Advocacy statements

Blasphemy and apostasy laws violate freedom of religion or belief

  • Date / 2019
  • Relevant Institution / UN Human Rights Council
  • UN Item / Item 3: Promotion and protection of all human rights, civil, political, economic, social and cultural rights

40th Session of the UN Human Rights Council

Interactive Dialogue with the Special Rapporteur on Freedom of Religion or Belief

Speaker: Elizabeth O’Casey

We would like to thank Dr Shaheed for his excellent report, and for his clear and eloquent confirmation that anti-blasphemy and -apostasy laws can never be justified under the international human rights framework.

It is an important issue for us, because for many of our members across the world the very manifestation of their fundamental right to FoRB is construed as blasphemous.

Indeed, the expression of humanist values and our commitment to the cultivation of ethical and creative living, to the transformative power of art, science, anti-dogma and free inquiry, and the belief that morality is an intrinsic part of human nature needing no external sanction, is by definition in the law of some states inherently blasphemous (and often by extension terrorist or extremist).

Of course, this is not unique to humanists and atheists; as Dr Shaheed observes, minority beliefs which per se may challenge the convictions of majority religious communities by way of their very existence are regularly targeted.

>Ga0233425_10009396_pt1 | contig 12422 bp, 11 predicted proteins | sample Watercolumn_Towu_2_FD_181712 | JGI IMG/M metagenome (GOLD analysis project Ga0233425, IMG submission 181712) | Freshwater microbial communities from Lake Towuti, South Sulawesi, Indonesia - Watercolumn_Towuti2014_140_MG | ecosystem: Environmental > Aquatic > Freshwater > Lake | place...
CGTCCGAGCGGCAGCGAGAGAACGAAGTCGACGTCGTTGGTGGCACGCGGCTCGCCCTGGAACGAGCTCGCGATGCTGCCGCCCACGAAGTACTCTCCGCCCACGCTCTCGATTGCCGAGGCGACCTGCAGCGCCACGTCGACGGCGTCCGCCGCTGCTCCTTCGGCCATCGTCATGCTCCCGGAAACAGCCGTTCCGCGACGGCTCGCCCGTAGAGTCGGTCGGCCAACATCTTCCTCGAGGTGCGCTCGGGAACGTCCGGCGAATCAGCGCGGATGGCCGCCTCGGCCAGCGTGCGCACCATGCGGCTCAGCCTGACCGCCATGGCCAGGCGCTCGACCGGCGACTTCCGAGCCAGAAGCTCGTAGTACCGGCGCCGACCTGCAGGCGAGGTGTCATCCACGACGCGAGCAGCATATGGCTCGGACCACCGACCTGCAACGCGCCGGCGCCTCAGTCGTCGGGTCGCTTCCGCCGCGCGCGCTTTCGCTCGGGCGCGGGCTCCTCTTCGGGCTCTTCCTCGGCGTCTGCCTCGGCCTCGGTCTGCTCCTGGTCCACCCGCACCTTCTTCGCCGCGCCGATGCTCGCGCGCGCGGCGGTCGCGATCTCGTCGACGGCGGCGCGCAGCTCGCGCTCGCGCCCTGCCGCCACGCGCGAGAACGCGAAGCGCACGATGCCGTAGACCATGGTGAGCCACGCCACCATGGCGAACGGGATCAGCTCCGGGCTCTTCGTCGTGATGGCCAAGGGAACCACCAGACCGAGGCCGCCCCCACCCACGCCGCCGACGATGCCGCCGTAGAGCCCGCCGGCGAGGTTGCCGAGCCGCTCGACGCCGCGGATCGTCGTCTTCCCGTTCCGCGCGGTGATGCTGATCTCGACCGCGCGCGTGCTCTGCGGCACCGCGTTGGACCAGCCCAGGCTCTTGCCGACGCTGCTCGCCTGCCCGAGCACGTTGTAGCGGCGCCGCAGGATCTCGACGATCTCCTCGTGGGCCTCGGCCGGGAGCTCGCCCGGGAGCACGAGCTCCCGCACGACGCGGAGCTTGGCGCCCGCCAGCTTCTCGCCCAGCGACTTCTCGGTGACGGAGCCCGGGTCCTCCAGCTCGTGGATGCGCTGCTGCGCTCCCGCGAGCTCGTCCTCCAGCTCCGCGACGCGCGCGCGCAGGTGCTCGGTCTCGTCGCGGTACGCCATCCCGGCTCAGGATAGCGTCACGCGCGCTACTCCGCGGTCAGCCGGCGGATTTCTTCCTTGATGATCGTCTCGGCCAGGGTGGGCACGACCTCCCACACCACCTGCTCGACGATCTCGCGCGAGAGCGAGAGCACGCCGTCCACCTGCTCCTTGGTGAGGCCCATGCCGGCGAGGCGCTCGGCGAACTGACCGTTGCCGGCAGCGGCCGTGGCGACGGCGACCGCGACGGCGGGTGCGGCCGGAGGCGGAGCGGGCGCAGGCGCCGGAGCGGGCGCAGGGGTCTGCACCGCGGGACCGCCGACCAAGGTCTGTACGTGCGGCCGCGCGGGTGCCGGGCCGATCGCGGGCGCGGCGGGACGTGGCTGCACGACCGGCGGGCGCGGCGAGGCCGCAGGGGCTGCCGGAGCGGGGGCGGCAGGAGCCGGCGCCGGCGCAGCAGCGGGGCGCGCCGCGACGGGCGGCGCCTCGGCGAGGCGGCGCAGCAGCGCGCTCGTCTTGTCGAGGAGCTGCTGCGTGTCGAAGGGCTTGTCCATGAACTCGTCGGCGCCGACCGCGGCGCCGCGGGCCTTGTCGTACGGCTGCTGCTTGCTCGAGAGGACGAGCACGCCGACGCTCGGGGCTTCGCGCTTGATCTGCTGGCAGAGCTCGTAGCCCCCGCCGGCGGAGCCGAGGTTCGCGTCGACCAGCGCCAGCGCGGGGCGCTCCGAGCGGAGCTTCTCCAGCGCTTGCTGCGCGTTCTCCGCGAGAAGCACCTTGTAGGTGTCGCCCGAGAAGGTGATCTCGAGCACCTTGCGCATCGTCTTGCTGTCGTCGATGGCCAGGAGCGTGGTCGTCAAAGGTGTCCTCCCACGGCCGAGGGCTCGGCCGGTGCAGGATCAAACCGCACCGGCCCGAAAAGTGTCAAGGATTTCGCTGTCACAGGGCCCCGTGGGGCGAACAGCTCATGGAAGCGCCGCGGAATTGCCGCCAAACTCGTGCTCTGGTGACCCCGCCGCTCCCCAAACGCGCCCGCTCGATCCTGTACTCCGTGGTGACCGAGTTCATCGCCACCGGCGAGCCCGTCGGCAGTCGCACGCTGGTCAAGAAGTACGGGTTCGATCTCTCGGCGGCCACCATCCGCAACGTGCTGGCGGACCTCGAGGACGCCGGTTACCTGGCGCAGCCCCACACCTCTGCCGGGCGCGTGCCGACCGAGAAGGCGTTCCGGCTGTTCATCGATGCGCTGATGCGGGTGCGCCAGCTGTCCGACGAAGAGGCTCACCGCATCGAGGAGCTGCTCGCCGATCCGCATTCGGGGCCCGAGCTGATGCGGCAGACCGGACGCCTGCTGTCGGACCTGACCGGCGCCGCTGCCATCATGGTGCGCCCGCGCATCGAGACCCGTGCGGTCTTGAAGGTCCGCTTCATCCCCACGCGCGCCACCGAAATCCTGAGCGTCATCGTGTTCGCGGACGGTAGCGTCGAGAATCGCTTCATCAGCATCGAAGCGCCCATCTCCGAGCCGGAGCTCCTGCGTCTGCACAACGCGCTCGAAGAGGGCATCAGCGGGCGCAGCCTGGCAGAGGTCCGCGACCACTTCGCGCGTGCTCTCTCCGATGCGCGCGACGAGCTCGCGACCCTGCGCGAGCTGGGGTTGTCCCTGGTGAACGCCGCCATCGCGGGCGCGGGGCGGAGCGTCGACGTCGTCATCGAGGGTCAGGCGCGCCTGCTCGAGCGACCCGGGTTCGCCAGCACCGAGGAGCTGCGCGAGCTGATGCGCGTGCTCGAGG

There is an urgent need to combat hate, discrimination and intolerance on the grounds of belief. But blasphemy laws are counterproductive in this quest; they fail to protect those with minority beliefs and actually most often make those minorities a target of hate. If we are to genuinely counter intolerance, we must protect the rights of all individuals whatever their belief. We must fulfil our ethical duty to counter offensive expression through dialogue, counter speech, education, and public debate.

The right to free thought, religion, conscience and expression together protect personal choices and personal convictions; they are central to respecting who we are now as individuals and whom we can become.

Dr Shaheed highlighted the importance of a victim-based approach when addressing these issues, an approach we wholeheartedly support. I will end my intervention by remembering just a few of those victims in jail today, on charges of blasphemy: Mohamed Mkheitir, Soheil Arabi, Ashraf Fayadh, Raif Badawi, Ahmad Al Shamri, and Assad Noor.

Suggested academic reference

'Blasphemy and apostasy laws violate freedom of religion or belief', Humanists International

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